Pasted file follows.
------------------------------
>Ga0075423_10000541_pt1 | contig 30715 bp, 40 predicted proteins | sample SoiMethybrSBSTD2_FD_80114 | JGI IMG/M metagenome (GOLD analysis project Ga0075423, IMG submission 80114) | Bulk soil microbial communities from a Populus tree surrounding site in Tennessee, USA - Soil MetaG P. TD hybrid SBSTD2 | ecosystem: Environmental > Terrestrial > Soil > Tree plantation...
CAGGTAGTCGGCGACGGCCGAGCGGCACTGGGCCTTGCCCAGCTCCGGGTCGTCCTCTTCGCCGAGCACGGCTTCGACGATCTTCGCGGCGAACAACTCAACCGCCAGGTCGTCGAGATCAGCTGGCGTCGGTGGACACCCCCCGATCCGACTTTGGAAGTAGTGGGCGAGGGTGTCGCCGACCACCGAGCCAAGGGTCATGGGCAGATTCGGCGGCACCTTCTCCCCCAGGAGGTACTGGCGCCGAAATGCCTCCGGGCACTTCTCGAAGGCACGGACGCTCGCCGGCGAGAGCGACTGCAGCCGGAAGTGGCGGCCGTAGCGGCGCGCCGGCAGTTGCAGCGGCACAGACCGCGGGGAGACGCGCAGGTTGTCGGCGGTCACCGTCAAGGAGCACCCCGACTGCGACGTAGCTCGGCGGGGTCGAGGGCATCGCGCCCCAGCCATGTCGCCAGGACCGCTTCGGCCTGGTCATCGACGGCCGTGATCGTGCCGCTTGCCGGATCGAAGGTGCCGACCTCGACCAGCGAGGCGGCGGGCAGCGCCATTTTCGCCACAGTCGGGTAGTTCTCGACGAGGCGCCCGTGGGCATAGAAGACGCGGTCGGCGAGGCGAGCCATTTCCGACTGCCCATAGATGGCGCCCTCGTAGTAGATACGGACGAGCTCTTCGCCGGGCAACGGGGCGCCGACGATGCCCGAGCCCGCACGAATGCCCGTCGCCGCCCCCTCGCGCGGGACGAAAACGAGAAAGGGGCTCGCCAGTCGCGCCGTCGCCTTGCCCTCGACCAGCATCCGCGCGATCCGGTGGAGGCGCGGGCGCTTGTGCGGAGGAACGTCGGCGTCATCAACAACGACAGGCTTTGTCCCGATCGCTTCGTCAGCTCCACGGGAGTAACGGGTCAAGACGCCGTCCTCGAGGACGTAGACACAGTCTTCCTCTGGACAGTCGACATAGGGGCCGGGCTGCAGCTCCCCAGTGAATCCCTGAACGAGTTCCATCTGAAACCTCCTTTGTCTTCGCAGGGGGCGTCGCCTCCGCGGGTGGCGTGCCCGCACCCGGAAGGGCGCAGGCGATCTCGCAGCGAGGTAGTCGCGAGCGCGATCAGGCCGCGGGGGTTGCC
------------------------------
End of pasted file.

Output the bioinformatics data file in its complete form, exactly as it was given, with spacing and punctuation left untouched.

>Ga0075423_10000541_pt1 | contig 30715 bp, 40 predicted proteins | sample SoiMethybrSBSTD2_FD_80114 | JGI IMG/M metagenome (GOLD analysis project Ga0075423, IMG submission 80114) | Bulk soil microbial communities from a Populus tree surrounding site in Tennessee, USA - Soil MetaG P. TD hybrid SBSTD2 | ecosystem: Environmental > Terrestrial > Soil > Tree plantation...
CAGGTAGTCGGCGACGGCCGAGCGGCACTGGGCCTTGCCCAGCTCCGGGTCGTCCTCTTCGCCGAGCACGGCTTCGACGATCTTCGCGGCGAACAACTCAACCGCCAGGTCGTCGAGATCAGCTGGCGTCGGTGGACACCCCCCGATCCGACTTTGGAAGTAGTGGGCGAGGGTGTCGCCGACCACCGAGCCAAGGGTCATGGGCAGATTCGGCGGCACCTTCTCCCCCAGGAGGTACTGGCGCCGAAATGCCTCCGGGCACTTCTCGAAGGCACGGACGCTCGCCGGCGAGAGCGACTGCAGCCGGAAGTGGCGGCCGTAGCGGCGCGCCGGCAGTTGCAGCGGCACAGACCGCGGGGAGACGCGCAGGTTGTCGGCGGTCACCGTCAAGGAGCACCCCGACTGCGACGTAGCTCGGCGGGGTCGAGGGCATCGCGCCCCAGCCATGTCGCCAGGACCGCTTCGGCCTGGTCATCGACGGCCGTGATCGTGCCGCTTGCCGGATCGAAGGTGCCGACCTCGACCAGCGAGGCGGCGGGCAGCGCCATTTTCGCCACAGTCGGGTAGTTCTCGACGAGGCGCCCGTGGGCATAGAAGACGCGGTCGGCGAGGCGAGCCATTTCCGACTGCCCATAGATGGCGCCCTCGTAGTAGATACGGACGAGCTCTTCGCCGGGCAACGGGGCGCCGACGATGCCCGAGCCCGCACGAATGCCCGTCGCCGCCCCCTCGCGCGGGACGAAAACGAGAAAGGGGCTCGCCAGTCGCGCCGTCGCCTTGCCCTCGACCAGCATCCGCGCGATCCGGTGGAGGCGCGGGCGCTTGTGCGGAGGAACGTCGGCGTCATCAACAACGACAGGCTTTGTCCCGATCGCTTCGTCAGCTCCACGGGAGTAACGGGTCAAGACGCCGTCCTCGAGGACGTAGACACAGTCTTCCTCTGGACAGTCGACATAGGGGCCGGGCTGCAGCTCCCCAGTGAATCCCTGAACGAGTTCCATCTGAAACCTCCTTTGTCTTCGCAGGGGGCGTCGCCTCCGCGGGTGGCGTGCCCGCACCCGGAAGGGCGCAGGCGATCTCGCAGCGAGGTAGTCGCGAGCGCGATCAGGCCGCGGGGGTTGCC